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The Lessons We Should Teach

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PROSAF — Surviving Sexual Abuse In The Caribbean By Souyenne Dathorne

The typical “What to Do/Not Do So You Avoid Being Raped” lessons and conversations are often directed at our daughters and female counterparts: “Don’t go with the strange man, don’t let him touch you between there or on top here, don’t wear revealing clothing, etc.”

We talk vaguely to our daughters about a specific kind of threat lurking around but fail to warn and educate our boys. We warn them of the random attacker but fail to let them know the people they should also be wary of are those closest to them. We warn our daughters to look out for the boogie-man, but fail to warn our boys about those same predators.

We think our boys are immune to being sexually violated even in the face of countless cases to the contrary. Sexual Violence doesn’t discriminate based on gender, age, race, religion, economic status etc. Both boys and girls are susceptible to being sexually violated by other boys and girls and men and women. Educating both boys and girls on sexual violence is important and necessary.

We also fail to teach our boys not to become those perpetrators. We have raised them in a culture, where they are allowed to do as they please, we push them to become men, to man up, to take what they want, to dominate. We have also raised them in a culture that blames the victim and justifies the actions of the perpetrators — a dangerous combination.

We are constantly telling our girls what they should refrain from doing to prevent rape, leaving us with little room to live, when, in reality, nothing that any female does is responsible for the choice of the perpetrator to force themselves onto a victim, the choice to manipulate or coerce a victim into a sexual assault.

The truth is that nothing anyone of us does to attempt to prevent rape will change the mind of the individual who feels he is entitled to someone else’s body at any cost. Clothing, Location, Profession, the type of relationship I have, One’s Beliefs, etc. are no excuse for having someone force themselves on them, for having someone manipulate a situation, for someone ultimately choosing to violate another.

We don’t teach our boys about respecting a woman, about listening to what she says, we effectively don’t teach them not to rape. We equally don’t teach our girls that they can be perpetrators of sexual violence and in the same breath they should respect their male counterparts, listen to what they are saying, and respect their decision.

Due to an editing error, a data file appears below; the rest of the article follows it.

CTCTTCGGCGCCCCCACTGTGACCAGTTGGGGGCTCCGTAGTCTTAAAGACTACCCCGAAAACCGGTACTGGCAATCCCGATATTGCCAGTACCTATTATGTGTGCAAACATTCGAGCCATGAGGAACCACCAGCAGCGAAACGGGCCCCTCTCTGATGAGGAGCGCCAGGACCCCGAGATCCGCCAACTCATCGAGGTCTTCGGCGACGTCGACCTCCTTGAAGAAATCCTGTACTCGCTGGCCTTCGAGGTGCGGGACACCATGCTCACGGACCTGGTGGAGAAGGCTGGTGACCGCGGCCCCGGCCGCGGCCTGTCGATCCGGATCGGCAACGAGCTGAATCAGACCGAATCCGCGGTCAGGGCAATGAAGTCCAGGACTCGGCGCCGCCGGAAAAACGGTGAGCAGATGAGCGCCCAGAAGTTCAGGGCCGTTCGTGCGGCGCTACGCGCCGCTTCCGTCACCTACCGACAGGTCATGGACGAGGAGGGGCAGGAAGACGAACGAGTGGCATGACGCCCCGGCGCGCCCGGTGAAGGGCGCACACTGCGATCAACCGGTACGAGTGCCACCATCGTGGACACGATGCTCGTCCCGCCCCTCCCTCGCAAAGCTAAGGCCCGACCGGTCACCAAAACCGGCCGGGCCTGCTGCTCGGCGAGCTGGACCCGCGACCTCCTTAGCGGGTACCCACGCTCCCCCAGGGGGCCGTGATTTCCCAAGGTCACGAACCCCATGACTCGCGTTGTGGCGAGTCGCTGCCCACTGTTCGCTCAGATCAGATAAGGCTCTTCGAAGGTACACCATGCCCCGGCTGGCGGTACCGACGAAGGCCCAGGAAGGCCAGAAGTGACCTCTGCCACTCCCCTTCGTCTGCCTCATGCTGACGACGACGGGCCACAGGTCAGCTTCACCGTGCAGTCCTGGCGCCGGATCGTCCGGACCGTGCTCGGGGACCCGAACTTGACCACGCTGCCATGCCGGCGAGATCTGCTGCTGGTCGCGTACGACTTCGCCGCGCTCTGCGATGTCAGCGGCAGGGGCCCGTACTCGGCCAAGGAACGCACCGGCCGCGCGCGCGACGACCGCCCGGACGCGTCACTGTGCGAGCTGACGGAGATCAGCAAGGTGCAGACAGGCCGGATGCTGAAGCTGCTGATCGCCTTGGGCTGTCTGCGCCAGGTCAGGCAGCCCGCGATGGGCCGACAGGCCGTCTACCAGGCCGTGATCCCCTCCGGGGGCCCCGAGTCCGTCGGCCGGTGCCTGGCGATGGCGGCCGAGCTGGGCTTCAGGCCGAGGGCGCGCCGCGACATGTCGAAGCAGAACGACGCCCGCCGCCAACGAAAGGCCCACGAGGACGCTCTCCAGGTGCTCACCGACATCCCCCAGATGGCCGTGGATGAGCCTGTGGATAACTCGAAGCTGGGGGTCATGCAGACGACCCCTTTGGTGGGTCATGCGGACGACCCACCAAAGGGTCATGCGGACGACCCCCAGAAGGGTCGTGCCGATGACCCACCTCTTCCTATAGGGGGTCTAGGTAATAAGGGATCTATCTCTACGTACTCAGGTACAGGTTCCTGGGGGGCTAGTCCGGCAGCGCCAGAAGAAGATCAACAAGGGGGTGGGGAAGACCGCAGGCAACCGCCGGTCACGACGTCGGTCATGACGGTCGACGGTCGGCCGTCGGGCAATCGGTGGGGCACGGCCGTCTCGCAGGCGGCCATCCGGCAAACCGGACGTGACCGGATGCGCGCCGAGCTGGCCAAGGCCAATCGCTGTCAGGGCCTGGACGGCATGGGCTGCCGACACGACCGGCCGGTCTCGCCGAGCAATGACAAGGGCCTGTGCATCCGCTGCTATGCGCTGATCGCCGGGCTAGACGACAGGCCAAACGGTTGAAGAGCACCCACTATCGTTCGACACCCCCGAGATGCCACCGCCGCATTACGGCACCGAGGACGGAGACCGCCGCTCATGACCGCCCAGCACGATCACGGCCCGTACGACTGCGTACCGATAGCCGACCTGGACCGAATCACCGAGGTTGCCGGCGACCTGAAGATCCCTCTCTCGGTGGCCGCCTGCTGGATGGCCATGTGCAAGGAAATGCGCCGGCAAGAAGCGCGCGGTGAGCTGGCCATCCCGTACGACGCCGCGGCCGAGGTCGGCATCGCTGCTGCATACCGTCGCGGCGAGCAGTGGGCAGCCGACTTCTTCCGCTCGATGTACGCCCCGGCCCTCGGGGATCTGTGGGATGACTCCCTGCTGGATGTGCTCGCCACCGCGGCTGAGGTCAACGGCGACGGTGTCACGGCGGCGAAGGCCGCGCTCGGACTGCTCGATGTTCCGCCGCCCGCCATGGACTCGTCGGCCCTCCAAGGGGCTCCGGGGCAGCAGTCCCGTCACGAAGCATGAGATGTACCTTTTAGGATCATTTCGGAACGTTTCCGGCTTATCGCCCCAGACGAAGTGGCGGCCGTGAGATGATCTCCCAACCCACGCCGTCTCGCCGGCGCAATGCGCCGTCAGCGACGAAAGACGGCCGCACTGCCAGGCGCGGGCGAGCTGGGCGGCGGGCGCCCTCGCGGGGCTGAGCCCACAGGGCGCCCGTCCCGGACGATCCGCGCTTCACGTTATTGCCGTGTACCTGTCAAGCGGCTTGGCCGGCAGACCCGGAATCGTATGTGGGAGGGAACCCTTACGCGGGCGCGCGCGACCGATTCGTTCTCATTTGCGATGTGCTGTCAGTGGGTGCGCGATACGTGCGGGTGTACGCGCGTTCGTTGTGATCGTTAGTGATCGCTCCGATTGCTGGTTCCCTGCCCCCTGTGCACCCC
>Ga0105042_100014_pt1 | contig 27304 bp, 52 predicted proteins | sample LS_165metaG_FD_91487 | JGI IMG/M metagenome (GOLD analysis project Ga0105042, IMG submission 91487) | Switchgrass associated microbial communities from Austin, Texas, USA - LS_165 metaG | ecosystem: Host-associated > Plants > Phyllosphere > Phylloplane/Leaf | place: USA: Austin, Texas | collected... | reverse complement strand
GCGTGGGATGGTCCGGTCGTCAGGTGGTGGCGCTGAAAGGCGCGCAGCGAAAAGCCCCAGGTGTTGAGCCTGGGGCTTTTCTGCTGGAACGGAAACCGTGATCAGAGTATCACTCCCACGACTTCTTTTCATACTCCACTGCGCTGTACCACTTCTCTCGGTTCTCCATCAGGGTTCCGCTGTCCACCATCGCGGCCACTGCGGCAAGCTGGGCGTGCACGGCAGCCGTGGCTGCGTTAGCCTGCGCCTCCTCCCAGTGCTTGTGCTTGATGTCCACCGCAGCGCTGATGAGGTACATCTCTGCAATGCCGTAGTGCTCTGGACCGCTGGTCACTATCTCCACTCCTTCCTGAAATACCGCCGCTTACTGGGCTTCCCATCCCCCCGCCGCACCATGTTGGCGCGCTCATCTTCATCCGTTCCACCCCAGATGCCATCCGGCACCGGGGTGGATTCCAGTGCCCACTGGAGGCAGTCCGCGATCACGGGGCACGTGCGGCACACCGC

Our future generations and their needs are getting lost among all the trivial things we fight for. We claim to have their best interests at heart but fail to educate and prepare them for a future in which they are able to grow and thrive. We are often too eager to justify or excuse the actions of a perpetrator, we very quickly take the side of the perpetrator and blame the victim.

I guess by the same token anyone falling victim to a crime should be blamed; why was your home so attractive, why was your car so attractive, a thief breaking into your home or car is therefore also the fault of that victim.

I don’t mean to compare the two in anyway but I want to drive home the point that sexual violent crimes are the only crimes in which we all so easily take the side of the perpetrator and blame the victims for the crime committed against them.

Our children should be educated on the fact that anyone can attempt to sexually violate them; they should be told that they are not to feel threatened should the individual be a close relative/family friend, teacher, coach, priest, doctor etc.

They should be prepared for the random attacker as well as the individual they have come to know and trust. Statistics show that it is often the person they least expect to violate them who will. We talk around intimacy and sex but not about it.

For some strange reason we all seem to be very shy and uncomfortable broaching the issue. Our children are way past us in their knowledge; they are being taught by their peers, by the media, by the older family friends and relatives who will steal their innocence and potentially violate them.